Interested in watching this video? You have two options:
This video is part of the SER Conference Library. If you want to learn more about this resource please see this guide.
You can purchase a pass for this video on our website.
Already purchased access to this video, or want to redeem credit for a new order? Just enter your order number or email below:
Sign in below to get unrestricted access:
Alexandra D. Evans, Kevin H. Gardner, Scott Greenwood, Bruce Pruitt
There is a need for affordable, flexible, and efficient evaluation methods for stream restoration, particularly those that take advantage of geospatial and remote sensing technologies. To help satisfy this need, this work explores the use of illustrative small unmanned aerial system (a.k.a. drone) products, made using structure-from-motion photogrammetry, coupled with a visual ecological assessment protocol as a remote evaluation and ecological condition archive approach. Three New England streams were assessed in the field using the Stream Visual Assessment Protocol Version 2 (SVAP2) and later illustrated in drone products (high resolution video, orthomosaics, and 3D models). Ten stream experts participated in a survey to 1) assess the general utility of the drone products, and 2) test whether the experts could visually interpret the drone products and apply the SVAP2 scoring elements remotely. The survey results determined that channel condition, bank condition, riparian area quantity, and canopy cover aspects are feasible to evaluate via remote visual assessment with drone products. Riparian area quality, water appearance, fish habitat complexity, and aquatic invertebrate complexity were also deemed appropriate for remote visual assessment, but with some potential limitations due to varying site conditions and the quality of the drone products. The survey participants generally agreed that the illustrative drone products are useful for stream ecological assessment and restoration evaluation. This remote visual approach is suitable for restoration projects where more general ecological monitoring is adequate, and the workflow can be built upon as new technology becomes readily accessible.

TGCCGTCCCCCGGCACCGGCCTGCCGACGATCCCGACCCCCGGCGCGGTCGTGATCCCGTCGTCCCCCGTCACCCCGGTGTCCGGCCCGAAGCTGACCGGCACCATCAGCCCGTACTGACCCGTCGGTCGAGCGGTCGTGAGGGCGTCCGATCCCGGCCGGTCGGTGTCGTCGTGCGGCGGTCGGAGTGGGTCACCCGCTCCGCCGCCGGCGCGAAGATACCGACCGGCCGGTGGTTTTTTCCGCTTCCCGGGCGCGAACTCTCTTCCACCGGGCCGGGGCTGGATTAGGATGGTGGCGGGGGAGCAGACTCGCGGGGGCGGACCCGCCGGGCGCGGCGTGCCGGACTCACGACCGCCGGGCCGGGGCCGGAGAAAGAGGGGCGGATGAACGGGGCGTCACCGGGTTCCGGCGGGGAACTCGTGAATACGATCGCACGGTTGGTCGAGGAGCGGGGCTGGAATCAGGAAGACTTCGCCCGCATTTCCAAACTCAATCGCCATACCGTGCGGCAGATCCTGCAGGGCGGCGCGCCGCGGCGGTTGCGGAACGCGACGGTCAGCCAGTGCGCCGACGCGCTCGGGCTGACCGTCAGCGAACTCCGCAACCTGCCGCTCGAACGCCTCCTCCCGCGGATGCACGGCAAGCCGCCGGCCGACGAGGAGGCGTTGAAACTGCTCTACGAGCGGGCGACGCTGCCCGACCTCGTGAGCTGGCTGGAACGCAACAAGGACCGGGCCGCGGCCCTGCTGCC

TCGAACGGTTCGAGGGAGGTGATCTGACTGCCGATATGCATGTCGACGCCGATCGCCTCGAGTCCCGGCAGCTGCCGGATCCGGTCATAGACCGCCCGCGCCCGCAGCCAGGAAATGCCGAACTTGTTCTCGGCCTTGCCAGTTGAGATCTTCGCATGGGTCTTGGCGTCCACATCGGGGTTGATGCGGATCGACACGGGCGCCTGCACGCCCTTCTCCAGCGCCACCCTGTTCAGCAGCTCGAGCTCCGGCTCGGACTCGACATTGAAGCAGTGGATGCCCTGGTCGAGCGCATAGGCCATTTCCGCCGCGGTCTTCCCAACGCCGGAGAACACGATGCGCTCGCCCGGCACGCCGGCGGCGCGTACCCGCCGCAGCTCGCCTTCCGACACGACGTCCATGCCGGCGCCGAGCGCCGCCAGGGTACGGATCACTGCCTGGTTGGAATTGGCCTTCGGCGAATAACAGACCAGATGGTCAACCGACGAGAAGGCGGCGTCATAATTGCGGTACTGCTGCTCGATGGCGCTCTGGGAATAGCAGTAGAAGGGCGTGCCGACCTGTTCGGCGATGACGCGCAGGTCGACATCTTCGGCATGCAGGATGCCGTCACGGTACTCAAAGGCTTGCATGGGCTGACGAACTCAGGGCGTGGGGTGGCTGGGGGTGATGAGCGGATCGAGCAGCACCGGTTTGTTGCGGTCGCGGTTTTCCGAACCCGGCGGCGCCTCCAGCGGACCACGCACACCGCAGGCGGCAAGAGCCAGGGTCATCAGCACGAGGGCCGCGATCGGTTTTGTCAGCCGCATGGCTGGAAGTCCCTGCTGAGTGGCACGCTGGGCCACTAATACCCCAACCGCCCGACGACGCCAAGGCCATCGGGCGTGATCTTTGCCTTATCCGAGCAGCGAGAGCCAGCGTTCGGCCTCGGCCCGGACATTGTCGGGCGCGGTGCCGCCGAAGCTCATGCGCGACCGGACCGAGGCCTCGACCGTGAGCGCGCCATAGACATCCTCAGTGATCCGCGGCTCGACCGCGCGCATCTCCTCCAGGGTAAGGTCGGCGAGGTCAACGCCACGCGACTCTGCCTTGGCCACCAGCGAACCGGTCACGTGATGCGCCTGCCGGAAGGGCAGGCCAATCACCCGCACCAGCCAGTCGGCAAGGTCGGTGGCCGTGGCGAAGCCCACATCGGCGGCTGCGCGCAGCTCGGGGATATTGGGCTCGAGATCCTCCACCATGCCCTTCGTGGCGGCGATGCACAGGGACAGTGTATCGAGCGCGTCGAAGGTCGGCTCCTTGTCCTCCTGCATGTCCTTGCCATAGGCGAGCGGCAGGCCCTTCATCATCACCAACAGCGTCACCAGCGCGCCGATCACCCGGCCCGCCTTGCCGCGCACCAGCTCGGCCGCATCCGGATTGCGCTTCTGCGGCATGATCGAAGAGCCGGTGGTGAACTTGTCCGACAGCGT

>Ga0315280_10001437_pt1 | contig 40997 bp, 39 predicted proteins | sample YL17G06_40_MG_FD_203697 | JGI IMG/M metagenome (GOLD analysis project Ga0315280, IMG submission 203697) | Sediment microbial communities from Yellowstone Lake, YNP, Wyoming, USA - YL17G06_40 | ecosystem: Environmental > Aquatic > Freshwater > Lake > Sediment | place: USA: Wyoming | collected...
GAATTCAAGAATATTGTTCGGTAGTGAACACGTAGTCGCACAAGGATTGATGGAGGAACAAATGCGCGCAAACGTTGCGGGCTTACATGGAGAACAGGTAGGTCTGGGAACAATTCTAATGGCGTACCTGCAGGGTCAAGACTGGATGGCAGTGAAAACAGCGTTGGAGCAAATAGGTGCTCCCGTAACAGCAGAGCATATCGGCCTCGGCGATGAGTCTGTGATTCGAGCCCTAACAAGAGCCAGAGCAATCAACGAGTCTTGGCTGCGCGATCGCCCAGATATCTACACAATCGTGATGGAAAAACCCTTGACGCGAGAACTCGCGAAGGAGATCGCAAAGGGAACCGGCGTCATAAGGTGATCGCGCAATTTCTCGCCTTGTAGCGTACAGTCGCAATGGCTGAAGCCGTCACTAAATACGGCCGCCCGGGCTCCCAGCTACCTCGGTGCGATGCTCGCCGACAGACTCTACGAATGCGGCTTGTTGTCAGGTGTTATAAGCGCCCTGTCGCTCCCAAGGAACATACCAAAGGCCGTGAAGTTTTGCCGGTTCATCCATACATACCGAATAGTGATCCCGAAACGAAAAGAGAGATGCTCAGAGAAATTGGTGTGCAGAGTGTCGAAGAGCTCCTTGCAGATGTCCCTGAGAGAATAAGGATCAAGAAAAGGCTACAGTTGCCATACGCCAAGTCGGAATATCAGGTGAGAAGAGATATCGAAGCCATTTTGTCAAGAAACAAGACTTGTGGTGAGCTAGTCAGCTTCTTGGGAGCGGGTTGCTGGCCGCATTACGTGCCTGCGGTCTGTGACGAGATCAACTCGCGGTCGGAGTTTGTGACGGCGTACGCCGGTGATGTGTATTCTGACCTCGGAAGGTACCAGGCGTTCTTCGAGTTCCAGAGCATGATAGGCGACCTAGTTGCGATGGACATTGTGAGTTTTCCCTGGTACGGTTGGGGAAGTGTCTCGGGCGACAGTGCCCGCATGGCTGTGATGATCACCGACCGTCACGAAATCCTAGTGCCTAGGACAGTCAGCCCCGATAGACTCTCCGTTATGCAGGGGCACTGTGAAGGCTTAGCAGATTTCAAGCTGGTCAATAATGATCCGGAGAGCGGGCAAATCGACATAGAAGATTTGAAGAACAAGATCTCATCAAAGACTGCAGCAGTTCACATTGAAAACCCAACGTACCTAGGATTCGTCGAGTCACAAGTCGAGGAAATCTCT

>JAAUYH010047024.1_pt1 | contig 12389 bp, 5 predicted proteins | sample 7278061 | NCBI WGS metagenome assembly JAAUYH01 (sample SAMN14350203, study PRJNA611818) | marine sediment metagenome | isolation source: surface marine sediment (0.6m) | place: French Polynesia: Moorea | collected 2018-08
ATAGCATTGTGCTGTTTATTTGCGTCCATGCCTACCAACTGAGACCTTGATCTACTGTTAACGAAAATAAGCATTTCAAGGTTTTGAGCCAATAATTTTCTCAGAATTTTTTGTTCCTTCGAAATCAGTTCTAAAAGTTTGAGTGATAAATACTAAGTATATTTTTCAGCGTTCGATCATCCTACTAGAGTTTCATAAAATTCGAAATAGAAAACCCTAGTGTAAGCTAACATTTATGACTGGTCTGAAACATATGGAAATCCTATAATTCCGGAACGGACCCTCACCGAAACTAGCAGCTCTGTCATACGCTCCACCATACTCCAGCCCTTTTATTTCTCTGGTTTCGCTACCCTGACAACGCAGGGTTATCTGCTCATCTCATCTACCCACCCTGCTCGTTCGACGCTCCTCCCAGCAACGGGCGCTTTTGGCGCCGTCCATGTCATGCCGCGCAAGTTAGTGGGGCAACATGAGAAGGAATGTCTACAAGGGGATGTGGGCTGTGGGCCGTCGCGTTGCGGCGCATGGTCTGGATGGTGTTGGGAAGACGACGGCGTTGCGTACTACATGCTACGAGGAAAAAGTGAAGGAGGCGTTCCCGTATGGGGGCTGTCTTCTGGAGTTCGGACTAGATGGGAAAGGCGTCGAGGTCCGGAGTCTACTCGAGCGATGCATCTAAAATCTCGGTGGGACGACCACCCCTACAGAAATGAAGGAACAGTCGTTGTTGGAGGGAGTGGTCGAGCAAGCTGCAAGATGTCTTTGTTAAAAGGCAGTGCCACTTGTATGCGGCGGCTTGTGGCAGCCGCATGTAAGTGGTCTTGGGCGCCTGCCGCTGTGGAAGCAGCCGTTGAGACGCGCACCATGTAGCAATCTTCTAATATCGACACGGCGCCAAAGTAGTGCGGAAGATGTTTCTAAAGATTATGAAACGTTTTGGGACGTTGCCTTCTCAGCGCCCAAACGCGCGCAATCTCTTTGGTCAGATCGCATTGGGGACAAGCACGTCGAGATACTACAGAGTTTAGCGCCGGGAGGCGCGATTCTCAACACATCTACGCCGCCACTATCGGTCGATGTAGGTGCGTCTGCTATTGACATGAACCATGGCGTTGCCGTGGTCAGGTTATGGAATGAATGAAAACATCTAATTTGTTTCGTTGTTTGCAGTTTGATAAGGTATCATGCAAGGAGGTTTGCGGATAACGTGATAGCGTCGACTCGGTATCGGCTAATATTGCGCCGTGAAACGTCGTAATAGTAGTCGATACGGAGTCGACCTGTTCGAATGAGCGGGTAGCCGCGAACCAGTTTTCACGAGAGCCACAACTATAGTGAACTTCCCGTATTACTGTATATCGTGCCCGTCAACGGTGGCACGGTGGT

Conference Presentation, SER2021
Pre-approved for CECs under SER's CERP program